Firstly, the test frequency may be set to the normal‘dry’ or normal‘wet’ frequency depending on what the switch is indicating immediately prior to the test cycle being initiated. Secondly the frequency observed prior to interruption of the working mode and initiation of the test cycle, is used for the test signal. A third option is to apply test cycles over a range of frequencies looking for a point at which the fork will resonate. Obviously, if no resonance is observed during this sweep of different frequencies, it can be concluded that the switch is not functioning.

Those skilled in the art will appreciate that the microcontroller 16 can be programmed to effect any one or more of the above options.

Following transmission of the test signal the resultant response or receive signal is passed to an envelope detector 17. Thereafter, the microcontroller 16, by way of analogue to digital convertor 21, samples the amplitudes within the envelope at, say, times 0.2ms, 20ms, 40ms, 60ms, & 80ms. The amplitudes at each time point are then compared to pre-set threshold values to determine if the switch is operating in an acceptable manner. As stated above, a visual indication of the health of the switch may be provided by way of LED lamp 18. This, in turn, can be programmed to indicate different forms of fault.

Referring now to Figure 2, the test transmit pulse is shown in the bottom part of the figure while the response of the fork, which is in air, is shown above. It will be noted that the signal decay upon termination of the test pulse is relatively gradual indicating a switch in good condition.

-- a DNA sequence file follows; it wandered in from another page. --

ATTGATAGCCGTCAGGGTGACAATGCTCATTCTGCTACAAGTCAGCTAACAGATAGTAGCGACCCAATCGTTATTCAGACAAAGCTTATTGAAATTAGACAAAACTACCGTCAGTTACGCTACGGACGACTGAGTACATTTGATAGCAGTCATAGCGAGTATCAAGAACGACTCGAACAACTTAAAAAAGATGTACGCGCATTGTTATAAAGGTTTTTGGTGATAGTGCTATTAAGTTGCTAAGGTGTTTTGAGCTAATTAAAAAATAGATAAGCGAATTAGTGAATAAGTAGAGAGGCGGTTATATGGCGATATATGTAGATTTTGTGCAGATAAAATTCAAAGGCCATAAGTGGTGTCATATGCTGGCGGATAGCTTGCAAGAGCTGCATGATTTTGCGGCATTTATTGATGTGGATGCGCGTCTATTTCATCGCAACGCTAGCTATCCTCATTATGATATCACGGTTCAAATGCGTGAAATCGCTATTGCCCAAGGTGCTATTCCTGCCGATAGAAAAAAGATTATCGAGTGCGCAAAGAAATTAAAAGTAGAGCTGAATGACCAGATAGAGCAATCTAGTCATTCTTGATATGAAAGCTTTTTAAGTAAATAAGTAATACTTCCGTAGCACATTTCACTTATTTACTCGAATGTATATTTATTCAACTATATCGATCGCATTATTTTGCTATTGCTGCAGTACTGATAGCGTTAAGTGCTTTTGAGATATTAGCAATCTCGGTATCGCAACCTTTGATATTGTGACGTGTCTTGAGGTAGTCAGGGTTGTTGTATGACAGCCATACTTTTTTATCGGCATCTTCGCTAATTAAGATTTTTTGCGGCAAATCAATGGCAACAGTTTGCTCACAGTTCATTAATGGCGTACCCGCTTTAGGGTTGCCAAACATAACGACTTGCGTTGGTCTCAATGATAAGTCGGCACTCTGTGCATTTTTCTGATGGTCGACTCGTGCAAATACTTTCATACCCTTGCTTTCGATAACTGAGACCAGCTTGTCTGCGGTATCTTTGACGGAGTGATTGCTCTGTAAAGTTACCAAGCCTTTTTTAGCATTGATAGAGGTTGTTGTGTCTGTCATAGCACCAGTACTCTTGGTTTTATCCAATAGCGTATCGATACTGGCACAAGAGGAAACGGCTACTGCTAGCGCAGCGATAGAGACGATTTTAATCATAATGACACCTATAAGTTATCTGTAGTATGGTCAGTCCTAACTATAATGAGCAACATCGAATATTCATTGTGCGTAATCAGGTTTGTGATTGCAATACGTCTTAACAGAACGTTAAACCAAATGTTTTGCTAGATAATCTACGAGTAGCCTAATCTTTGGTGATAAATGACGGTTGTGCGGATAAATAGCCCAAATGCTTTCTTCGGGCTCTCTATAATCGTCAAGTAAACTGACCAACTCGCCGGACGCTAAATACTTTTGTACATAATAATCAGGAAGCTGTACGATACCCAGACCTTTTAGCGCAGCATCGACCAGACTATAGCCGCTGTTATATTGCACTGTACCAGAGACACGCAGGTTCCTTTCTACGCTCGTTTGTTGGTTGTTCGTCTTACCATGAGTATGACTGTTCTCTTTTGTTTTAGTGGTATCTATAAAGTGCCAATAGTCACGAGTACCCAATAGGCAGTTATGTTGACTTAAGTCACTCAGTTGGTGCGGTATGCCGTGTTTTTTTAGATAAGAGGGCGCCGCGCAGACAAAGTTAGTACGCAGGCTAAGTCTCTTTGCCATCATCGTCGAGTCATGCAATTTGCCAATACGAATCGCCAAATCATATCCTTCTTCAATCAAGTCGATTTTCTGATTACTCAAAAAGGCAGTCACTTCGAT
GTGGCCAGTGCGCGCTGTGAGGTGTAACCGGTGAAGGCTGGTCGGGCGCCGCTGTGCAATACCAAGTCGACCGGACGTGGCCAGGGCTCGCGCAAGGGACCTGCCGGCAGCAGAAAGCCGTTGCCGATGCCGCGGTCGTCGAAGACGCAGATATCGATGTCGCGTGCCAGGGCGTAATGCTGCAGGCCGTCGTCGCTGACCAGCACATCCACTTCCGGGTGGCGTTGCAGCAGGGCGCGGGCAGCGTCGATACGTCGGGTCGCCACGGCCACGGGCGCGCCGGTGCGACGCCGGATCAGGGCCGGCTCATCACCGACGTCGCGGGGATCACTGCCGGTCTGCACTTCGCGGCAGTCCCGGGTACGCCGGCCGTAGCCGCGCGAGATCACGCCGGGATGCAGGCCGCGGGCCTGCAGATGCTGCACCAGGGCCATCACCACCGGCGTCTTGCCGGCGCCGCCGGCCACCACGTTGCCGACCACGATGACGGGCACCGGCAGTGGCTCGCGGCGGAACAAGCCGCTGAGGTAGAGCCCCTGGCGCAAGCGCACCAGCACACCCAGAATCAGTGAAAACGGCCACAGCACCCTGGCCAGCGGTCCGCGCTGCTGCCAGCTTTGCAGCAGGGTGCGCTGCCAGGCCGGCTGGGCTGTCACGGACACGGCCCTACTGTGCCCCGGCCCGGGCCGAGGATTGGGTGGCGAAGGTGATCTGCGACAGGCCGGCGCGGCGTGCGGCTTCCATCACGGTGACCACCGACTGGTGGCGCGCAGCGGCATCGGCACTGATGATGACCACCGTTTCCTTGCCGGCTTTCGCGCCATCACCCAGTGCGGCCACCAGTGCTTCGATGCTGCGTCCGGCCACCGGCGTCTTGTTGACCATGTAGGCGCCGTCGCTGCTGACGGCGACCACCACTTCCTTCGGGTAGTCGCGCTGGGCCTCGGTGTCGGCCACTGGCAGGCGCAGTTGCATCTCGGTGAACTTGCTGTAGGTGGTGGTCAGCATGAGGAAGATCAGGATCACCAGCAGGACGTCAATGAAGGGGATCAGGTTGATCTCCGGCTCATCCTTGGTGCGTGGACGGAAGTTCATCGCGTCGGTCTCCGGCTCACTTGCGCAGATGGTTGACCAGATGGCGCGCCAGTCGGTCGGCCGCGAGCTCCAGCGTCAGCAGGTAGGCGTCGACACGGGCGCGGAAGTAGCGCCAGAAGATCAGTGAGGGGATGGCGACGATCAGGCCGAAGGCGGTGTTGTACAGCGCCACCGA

Figure 3 shows a similar test to Figure 2 but with the fork in water. While the amplitudes of the receive signal or response are lower overall, due to the damping effect of water, once again the decay after termination of the transmitted test pulse is relatively gradual, indicating a switch in good condition.

Figures 4 and 5 are simulations to provide a comparison between a switch in good operating condition, and a faulty switch. Figure 4 shows the response of a switch, operating in silicon oil which is fairly viscous (1086 cp). As expected in fluids of such viscosity, the response decays quite rapidly upon termination of the test signal, even though the switch may otherwise be in good condition. Figure 5 is a simulation of a defective switch operating in the same conditions. In Figure 5, the amplitude (vertical) scale is nearly twice that of Figure 4 so the amplitudes of the receive signal depicted are about half those of Figure 4 even when the test signal is still transmitting. Given that the transmit or test signal is the same, this is an indication that a fault is present in the switch.

The invention as described above enables the identification and indication of faults such as: Correct/wrong fork condition when dry

Correct/wrong fork condition when wet

A broken wire within the switch

Dis-bonding or decay of bonding in the sensor drive/receive assembly;

Damage to a fork tine. These faults may be characterized by suitable programming of the microcontroller 16 and indicated individually by programming the operation of the LED lamp 18, for example by allocating different flashing rates or different colours to different faults.

Thus the present invention not only enables a vibrating fork level switch to tested in situ but also, by using a communications facility in such a switch, may be tested remotely which is of considerable advantage in this art.